South Africa on Tuesday proposed a ban on "canned hunting", in which captive animals are killed, as well as hunting with bows, traps and dogs, in an effort to clean up the lucrative business.
Environmental Affairs Minister Marthinus van Schalkwyk unveiled a set of guidelines for the hunting industry, which generates some R25-billion a year in South Africa, drawing game hunters from Europe and the United States.
"The most important thing that we are doing today is that we are making sure that the hunting industry is based on integrity and best practices that we can defend," Van Schalkwyk said, speaking at the De Wildt Cheetah and Wildlife Centre west of Pretoria.
"There are a few bad apples in the industry, and practices such as canned hunting, especially of lions, that have done South Africa a lot of damage in the past," the minister told AFP.
Recent years have seen an international outcry over canned hunting, in which hand-reared animals, mostly lions, are tied to a pole or lured to a food source and then shot as a trophy.
"We have also heard of examples where rhinos have been killed with crossbows or bows and arrows, which is totally inhumane," said Van Schalkwyk, adding that hunting should be conducted along "fair chase" principles pitting the hunter's wits against those of the animal.
Van Schalkwyk said methods like canned hunting should be abhorred.
"There is nothing romantic or sporting in what amounts to the barbarous slaughter of an animal," he said.
Breeders of animals for hunting purposes will also be given two years to rehabilitate these animals back into the wild before allowing them to be hunted.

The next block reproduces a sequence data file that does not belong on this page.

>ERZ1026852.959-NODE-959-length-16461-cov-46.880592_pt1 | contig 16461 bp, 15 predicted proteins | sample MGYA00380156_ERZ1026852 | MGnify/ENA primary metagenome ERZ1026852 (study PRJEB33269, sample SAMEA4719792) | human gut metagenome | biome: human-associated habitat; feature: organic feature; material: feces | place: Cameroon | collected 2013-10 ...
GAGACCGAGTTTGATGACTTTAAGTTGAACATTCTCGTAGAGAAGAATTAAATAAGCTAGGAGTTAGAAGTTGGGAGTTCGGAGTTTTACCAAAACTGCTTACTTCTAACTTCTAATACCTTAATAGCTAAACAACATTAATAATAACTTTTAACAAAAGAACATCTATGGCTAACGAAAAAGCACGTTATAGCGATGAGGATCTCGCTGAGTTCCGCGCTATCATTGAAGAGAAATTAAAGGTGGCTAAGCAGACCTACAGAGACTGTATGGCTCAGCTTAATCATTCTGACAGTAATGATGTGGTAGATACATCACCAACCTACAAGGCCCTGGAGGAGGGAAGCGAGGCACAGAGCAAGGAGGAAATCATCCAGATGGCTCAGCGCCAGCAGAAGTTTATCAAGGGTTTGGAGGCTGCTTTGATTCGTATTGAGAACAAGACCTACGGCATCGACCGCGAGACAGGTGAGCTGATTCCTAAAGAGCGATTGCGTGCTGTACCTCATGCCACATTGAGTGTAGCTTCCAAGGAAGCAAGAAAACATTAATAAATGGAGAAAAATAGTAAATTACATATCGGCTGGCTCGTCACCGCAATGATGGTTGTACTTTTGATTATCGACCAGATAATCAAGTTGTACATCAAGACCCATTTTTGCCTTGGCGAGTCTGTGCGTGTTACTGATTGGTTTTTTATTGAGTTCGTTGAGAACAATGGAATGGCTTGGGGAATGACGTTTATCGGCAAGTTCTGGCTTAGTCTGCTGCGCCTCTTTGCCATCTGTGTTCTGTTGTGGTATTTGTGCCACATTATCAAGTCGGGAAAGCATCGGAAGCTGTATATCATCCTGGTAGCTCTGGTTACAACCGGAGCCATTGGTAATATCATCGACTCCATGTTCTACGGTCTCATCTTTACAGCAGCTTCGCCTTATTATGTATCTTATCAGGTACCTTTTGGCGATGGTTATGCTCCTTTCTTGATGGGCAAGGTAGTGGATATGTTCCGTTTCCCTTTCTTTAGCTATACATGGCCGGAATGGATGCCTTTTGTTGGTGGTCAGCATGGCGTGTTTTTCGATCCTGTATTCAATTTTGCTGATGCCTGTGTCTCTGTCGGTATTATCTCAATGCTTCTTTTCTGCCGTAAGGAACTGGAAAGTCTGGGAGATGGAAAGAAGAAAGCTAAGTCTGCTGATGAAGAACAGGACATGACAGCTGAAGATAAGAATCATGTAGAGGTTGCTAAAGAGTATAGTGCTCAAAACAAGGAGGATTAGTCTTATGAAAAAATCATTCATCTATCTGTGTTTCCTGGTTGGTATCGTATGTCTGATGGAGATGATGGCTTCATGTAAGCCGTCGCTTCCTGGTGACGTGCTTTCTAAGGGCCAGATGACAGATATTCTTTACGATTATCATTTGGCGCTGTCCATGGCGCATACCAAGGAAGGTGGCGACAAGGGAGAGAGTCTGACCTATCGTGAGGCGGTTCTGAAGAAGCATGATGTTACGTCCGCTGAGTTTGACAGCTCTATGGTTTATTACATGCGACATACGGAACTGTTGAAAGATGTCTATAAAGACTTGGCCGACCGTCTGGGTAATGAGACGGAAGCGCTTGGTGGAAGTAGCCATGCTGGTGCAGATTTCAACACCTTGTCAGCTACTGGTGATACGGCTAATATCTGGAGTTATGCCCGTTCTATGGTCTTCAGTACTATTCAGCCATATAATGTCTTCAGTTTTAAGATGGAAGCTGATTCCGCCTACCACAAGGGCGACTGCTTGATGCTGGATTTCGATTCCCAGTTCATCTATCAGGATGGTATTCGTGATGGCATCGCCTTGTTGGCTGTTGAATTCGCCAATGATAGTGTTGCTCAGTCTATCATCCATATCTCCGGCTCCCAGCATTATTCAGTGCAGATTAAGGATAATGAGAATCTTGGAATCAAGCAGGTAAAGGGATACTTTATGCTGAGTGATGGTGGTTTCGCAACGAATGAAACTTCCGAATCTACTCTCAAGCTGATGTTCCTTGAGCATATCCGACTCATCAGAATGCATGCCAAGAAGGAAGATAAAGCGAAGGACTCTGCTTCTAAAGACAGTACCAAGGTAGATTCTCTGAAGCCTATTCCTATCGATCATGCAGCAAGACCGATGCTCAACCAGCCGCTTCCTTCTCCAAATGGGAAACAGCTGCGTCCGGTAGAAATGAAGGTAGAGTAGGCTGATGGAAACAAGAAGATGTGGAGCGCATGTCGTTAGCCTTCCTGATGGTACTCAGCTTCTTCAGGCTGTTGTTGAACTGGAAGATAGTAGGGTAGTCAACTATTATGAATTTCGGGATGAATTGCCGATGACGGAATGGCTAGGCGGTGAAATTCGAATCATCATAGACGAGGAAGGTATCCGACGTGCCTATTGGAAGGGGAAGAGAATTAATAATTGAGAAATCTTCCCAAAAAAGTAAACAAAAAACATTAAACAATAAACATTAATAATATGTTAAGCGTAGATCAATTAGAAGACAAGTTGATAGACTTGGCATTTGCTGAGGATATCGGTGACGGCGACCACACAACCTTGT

The proposals are to be submitted for public discussion over the next six weeks and could be approved by the end of the year, Van Schalkwyk said.
Also released on Tuesday were proposed regulations establishing a permit system for threatened and protected species, restricting breeding, hunting, trade and transport of these animals, such as the loggerhead turtle and the stag beetle.
"In effect, the days of captive breeding of listed species for any other purposes except science and conservation are over," Van Schalkwyk said.
"Any person who contravenes these regulations... will be liable for a fine and imprisonment for up to five years," the minister said.
The new proposals, which were drawn up with the help of a panel of experts including hunters, were being welcomed, said De Wildt's deputy director Vanessa Bouwer.
"We are so excited about this proposal because we know it's the beginning of the end for those kind of unscrupulous people out there," she told AFP.
South Africa has become one of the hunting world's greatest draws, attracting some 9 500 foreign hunters every year, the Professional Hunters' Association of South Africa estimated last year.
Some 9 000 privately owned ranches employ about 70 000 people to cater to foreign hunters who come to hunt animals including Africa's "Big Five" â lions, leopards, buffalo, elephant and rhino.